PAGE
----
Media Page – Issue 24


More tedious formulaic drivel in Drudge Dead, the bleak look at the the near future. Soon the authorities will hire retired action-film stars to hunt down and slay unionised labour.

The return of THE DILETTANTES hits the fan this month. The two hardened amateur detectives, Brod and Doily, work casually for The Whatever Secret Service. The first episode has them denying their homoerotic relationship as their current employer feels they are vulnerable to bribery and corruption.


DUDE, WHERE’S MY PAYOFF is the latest piece of comedy-propaganda from MCM (Monumental Conglomerate Media) that is getting unprecedented critical backing.

This is a lame tale of a feckless man, Frank Lee seeking redundancy but when it comes he gets no money despite volunteering for it. The tagline is a parody of a great epic’s final line: Frank Lee; “What about my future?”

CEO; “I don’t give a damn, Frank Lee.”

DESPERATELY SEEKING SUSTENANCE is a kitchen warehouse drama that finds Gordon Nads down on his luck as he has to appeal to Food Banks after being sanctioned for getting to a back to work interview seven minutes early. If you are looking for a happy ending then visit Death Row, because this true tale by Kenny Loesch offers only realism.

CRAP SHOOT is a perverse buddy movie in the Hertfordshire countryside. Four or five aristocrats: an American, Aaron Thethird III; a russian oligarch, Boris Callitoff; three englishmen called Reggie Tarpaulin, Oliver Martini and Franz-Fredinand Windsor, have a disappointing weekend hunting peasants.

CONSTANT JAWS is a terrifying tale of the voracious appetite for talking by women of the WI. Some scenes will be upsetting as there are graphic chewing out of absent enemies played out over garden fences in suburbia. “We don’t want the audience to take offence.” says the disclaimer on the poster.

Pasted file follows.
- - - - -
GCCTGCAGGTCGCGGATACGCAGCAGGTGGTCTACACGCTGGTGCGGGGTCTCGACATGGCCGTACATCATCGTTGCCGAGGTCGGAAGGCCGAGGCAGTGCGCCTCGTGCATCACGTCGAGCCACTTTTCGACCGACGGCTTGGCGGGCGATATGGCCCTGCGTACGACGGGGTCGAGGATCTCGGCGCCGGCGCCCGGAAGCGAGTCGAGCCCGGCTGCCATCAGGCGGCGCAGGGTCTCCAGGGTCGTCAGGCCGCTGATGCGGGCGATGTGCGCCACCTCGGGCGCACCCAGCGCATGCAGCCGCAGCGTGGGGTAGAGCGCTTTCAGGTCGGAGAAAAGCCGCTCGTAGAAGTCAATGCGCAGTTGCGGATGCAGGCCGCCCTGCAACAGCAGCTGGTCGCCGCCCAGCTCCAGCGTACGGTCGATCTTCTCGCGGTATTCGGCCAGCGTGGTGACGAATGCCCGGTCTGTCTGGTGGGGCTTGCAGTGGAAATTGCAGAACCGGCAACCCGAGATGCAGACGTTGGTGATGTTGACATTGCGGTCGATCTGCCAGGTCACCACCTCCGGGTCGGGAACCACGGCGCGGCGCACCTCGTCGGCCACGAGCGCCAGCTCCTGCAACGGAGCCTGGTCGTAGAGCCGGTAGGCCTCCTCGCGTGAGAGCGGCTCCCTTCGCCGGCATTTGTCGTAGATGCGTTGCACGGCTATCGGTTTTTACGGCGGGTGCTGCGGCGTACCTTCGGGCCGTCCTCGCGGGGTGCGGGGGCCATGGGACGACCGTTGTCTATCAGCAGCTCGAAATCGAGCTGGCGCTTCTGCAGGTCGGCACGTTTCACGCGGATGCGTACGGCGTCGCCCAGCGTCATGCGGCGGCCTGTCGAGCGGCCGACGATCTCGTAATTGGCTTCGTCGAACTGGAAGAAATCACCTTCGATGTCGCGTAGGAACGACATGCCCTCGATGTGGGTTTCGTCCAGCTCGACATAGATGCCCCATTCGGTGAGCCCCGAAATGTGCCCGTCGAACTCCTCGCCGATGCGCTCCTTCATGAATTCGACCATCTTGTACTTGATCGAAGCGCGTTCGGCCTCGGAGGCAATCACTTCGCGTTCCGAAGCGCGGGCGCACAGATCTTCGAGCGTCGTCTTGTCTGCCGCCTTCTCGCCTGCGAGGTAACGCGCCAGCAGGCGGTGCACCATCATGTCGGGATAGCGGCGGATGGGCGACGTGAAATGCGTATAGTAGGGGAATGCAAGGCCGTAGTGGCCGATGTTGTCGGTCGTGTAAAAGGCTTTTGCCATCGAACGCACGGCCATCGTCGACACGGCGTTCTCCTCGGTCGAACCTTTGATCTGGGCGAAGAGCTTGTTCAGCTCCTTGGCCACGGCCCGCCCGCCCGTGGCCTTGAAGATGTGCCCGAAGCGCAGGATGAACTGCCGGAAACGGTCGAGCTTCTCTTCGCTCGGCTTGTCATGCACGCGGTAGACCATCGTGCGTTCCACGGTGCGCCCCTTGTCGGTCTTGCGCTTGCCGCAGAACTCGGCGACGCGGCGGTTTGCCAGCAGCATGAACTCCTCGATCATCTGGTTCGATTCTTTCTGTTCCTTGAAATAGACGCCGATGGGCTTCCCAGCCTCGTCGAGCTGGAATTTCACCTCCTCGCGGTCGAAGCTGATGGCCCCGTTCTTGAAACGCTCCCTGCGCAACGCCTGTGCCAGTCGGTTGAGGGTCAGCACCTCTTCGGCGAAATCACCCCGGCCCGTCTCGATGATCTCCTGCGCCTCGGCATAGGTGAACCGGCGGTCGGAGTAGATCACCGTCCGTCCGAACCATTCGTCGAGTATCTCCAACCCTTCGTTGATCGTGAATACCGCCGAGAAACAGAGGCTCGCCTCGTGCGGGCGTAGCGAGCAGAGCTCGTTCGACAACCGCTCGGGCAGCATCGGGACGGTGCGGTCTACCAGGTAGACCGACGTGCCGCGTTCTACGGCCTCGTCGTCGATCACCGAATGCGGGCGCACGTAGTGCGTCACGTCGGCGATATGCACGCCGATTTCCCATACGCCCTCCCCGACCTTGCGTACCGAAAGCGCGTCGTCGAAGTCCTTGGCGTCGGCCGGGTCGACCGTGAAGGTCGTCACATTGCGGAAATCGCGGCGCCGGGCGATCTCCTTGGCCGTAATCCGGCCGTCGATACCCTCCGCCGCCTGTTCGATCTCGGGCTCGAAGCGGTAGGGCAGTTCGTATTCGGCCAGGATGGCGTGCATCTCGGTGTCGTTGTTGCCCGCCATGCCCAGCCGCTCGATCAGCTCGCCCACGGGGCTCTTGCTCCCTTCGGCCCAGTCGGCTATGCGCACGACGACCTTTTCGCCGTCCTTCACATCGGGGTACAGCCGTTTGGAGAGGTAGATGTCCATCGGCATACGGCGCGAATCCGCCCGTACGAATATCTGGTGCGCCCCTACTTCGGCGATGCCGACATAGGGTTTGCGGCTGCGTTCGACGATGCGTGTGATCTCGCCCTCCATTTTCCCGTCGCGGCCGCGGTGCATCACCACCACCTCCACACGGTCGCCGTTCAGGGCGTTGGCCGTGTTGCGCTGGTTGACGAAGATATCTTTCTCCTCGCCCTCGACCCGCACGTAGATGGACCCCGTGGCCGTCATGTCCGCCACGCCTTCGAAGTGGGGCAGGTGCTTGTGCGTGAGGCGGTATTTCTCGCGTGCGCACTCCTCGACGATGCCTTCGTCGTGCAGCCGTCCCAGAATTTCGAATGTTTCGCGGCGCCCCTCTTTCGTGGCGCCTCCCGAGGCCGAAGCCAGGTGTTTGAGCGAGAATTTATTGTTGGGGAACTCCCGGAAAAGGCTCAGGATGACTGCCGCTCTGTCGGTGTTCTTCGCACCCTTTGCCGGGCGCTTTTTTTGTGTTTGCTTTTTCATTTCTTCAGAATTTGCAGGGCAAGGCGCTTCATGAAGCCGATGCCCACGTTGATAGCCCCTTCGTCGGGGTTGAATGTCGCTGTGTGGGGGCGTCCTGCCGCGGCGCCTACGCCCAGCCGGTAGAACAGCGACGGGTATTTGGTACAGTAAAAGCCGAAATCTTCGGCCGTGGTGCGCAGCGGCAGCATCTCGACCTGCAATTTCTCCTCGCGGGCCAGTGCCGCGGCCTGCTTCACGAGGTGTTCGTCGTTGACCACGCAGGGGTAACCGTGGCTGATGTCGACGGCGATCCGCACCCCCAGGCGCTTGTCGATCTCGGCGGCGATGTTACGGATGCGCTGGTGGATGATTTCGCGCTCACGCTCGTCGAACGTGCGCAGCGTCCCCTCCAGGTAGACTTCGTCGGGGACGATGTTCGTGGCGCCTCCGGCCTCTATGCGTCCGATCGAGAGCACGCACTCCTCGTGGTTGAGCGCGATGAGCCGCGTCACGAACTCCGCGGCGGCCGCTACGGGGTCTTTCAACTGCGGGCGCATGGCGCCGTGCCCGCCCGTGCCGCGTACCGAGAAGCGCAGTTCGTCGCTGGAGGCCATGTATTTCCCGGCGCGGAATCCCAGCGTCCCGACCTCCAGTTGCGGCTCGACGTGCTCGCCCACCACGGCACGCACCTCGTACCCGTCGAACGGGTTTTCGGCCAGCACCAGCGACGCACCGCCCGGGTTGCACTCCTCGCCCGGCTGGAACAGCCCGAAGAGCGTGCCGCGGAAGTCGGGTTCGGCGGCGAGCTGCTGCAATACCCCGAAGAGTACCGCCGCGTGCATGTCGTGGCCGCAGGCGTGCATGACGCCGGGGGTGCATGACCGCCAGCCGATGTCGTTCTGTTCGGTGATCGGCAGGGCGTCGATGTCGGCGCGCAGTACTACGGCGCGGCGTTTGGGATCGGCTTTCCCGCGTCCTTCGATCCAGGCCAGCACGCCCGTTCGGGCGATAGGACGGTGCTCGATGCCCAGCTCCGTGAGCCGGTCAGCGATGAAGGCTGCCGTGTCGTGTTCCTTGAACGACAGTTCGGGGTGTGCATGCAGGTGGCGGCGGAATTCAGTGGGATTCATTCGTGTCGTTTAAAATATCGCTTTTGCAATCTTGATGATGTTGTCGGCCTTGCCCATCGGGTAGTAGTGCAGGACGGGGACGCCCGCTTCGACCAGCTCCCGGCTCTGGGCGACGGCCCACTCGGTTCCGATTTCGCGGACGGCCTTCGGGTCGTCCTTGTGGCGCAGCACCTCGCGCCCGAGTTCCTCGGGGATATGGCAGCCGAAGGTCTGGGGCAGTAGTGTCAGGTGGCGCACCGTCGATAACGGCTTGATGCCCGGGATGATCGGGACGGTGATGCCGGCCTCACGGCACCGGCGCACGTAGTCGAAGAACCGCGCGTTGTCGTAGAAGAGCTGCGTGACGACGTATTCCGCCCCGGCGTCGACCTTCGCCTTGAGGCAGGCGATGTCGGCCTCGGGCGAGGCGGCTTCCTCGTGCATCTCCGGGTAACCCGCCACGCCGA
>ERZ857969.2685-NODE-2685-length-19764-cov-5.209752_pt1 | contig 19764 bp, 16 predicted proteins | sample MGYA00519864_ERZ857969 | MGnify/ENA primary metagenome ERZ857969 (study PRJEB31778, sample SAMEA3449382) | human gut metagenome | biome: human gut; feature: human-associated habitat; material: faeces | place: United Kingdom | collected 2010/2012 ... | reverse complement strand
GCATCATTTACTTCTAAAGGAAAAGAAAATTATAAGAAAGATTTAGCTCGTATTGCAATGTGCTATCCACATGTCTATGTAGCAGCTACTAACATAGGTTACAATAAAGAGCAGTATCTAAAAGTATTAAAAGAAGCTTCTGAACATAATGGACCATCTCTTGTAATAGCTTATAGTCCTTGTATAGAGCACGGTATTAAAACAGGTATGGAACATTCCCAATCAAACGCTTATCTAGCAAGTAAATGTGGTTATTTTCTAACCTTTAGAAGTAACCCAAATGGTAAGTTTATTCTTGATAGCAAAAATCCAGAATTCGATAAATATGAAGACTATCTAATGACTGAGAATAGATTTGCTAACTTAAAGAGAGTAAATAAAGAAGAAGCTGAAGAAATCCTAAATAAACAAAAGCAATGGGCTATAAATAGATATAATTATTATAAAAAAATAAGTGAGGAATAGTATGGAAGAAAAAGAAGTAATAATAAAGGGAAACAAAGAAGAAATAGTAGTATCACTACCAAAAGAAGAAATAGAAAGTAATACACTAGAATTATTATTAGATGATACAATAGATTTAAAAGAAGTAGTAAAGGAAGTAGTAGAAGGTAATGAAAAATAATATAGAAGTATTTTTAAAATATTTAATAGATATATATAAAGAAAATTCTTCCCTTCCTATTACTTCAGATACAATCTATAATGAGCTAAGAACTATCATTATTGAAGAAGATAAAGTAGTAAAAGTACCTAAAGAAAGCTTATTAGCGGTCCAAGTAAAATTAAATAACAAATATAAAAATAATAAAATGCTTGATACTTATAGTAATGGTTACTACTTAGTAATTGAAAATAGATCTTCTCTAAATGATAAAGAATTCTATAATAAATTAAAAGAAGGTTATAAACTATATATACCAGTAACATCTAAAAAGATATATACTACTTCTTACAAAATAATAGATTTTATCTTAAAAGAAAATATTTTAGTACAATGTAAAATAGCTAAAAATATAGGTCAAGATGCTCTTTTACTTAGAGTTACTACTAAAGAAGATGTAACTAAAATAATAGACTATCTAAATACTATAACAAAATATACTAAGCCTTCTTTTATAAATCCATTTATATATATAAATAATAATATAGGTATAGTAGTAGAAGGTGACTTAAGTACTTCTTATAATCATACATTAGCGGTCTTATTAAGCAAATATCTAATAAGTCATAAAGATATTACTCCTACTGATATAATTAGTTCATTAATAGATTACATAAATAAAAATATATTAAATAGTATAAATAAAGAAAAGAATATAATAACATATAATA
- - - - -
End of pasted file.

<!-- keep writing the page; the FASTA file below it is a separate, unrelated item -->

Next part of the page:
BORES! is another writers’ blockbuster to hit the cinema screens of Lower Standards, Dorset. Just when you thought it was safe to enter into conversation with a stranger.

A small seaside town sheriff is given the task of keeping the beaches safe but when a series of incidents happen, he refuses to warn holidaymakers of the dangers of Bores. These monsters of the superficial creep up on unsuspecting folk at beach kiosks and seafront cafes and give them a good chewing with crashingly dull conversation.


THE EXERCISIST is a bold move to novelise the controversial horror film by Willem S Friedbread. This illustrated novel shows the protagonists making spectres of themselves in leotards so tight you can see their possessions and exoskeletons.

There is also implausible bending over backwards and contortions of the body, along with projectile vomiting aplenty described in the most graphic language by its author Terry Comment.


Another controversial play at The Other Criterion Theatre has playwright Ralf Amsey introduce us to the tragedy that is THE BONETTI SYNDROME. It dramatises  a day of particular carnage when cats were spayed on the streets of Leon, Mexico and the battlers of Britain were completely mullered, coined in Amsey’s inimitable understatement in the line: “There’s many a slip between Jules Rimet Cup and the ninetieth minute.”

ET TU BRUT is a historical epic in which Julian Chooser is betrayed by friends and enemies alike. “There’s a smell of betrayal in the air,” the hapless ruler salesman said just before his demise in Slow March, Cornwall. The final scene has blood splashing all over the audience as his rival salesmen surround him and steal his customer portfolio.

HI KARATE is another historical drama but is somewhat unorthodox. The story of a group of psychedelic martial arts exponents who, on one epic weekend, are so stoned that they forget where and who they are. In this exalted state they proceed to kick each other to death until their leader, Leon Valeris is left to recount the tragedy to police authorities.